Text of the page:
The S&P 500 gained 13.29 points, or 0.5% last week. Was this a course correction, or a false positive?
There were several points during the week where the expectation was that the correction was continuing:
Europe caused concerns early on as the government formed in Italy could prompt ‘Italeave’ and the Prime Minister of Spain was ousted. These anti-EU moves caused concerns in EU stability across the week.
President Trump compounded EU concerns on Thursday as he announced that he was going to allow exemptions for the EU, Canada and Mexico to expire on June 1st that would enact tariffs globally. That weighed not only on the EU, but NAFTA negotiations with Mexico and Canada.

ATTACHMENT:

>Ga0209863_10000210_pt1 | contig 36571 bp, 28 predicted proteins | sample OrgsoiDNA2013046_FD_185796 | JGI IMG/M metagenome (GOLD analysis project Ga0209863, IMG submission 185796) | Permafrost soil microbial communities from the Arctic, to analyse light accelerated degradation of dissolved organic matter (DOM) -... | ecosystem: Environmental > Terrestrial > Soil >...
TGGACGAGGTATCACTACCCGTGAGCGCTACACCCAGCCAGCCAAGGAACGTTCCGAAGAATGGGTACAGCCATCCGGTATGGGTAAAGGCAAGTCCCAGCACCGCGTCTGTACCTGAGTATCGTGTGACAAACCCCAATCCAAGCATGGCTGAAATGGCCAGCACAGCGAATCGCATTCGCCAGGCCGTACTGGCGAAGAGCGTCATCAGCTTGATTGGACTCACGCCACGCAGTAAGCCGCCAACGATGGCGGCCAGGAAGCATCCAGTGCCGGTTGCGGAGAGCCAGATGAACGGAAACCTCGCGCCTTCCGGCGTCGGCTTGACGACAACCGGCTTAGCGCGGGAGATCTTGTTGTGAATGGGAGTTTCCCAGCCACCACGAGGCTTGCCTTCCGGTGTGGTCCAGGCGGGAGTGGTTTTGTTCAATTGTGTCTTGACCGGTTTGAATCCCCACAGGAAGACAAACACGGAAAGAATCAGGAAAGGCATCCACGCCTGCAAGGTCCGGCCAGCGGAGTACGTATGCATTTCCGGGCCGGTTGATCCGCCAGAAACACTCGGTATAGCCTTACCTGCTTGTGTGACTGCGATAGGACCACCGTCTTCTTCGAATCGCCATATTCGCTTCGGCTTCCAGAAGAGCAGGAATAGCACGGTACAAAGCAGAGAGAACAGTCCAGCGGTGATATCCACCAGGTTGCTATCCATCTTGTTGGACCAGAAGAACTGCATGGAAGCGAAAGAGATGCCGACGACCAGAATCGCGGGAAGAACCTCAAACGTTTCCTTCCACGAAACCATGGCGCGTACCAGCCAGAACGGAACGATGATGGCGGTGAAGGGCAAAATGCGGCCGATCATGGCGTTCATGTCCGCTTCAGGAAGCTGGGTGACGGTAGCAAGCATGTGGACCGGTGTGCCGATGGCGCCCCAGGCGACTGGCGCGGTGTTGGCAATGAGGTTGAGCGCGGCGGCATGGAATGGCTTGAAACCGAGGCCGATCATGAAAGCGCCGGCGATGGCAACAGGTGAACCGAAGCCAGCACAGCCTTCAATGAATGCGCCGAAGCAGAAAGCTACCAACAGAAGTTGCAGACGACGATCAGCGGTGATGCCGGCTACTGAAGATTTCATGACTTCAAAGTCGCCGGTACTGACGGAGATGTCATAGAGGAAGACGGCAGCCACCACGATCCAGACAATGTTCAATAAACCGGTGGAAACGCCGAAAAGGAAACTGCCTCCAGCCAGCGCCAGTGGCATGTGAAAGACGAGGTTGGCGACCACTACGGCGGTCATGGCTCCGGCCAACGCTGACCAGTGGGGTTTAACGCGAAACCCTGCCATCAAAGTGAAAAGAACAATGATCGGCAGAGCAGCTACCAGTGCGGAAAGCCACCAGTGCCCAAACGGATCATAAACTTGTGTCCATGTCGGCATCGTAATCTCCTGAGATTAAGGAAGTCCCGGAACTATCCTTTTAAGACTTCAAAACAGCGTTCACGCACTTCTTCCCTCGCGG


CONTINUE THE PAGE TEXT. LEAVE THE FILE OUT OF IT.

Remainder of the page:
All that said, markets managed to push ahead. Much of the progress seems due to the Jobs data released across the second half of the week. Unemployment fell to 3.8% in April, its lowest level since April of 2000. 223K jobs were added and wages increased 2.7% year over year. The market response to the data was positive as they seemed to focus more on the 3.8% and 223K jobs added. While the rate fell to 3.8%, the participation rate also fell .1%. More concerning should be the continued strength in wage growth; It is a predictor of future inflation.
Global headwinds are mounting, but the current economic environment is still strong. ISM Manufacturing data strengthened. Second quarter GDP may be the highlight of the year, which will yield a good Q3 market performance, however it may be the calm before the storm in 2019.
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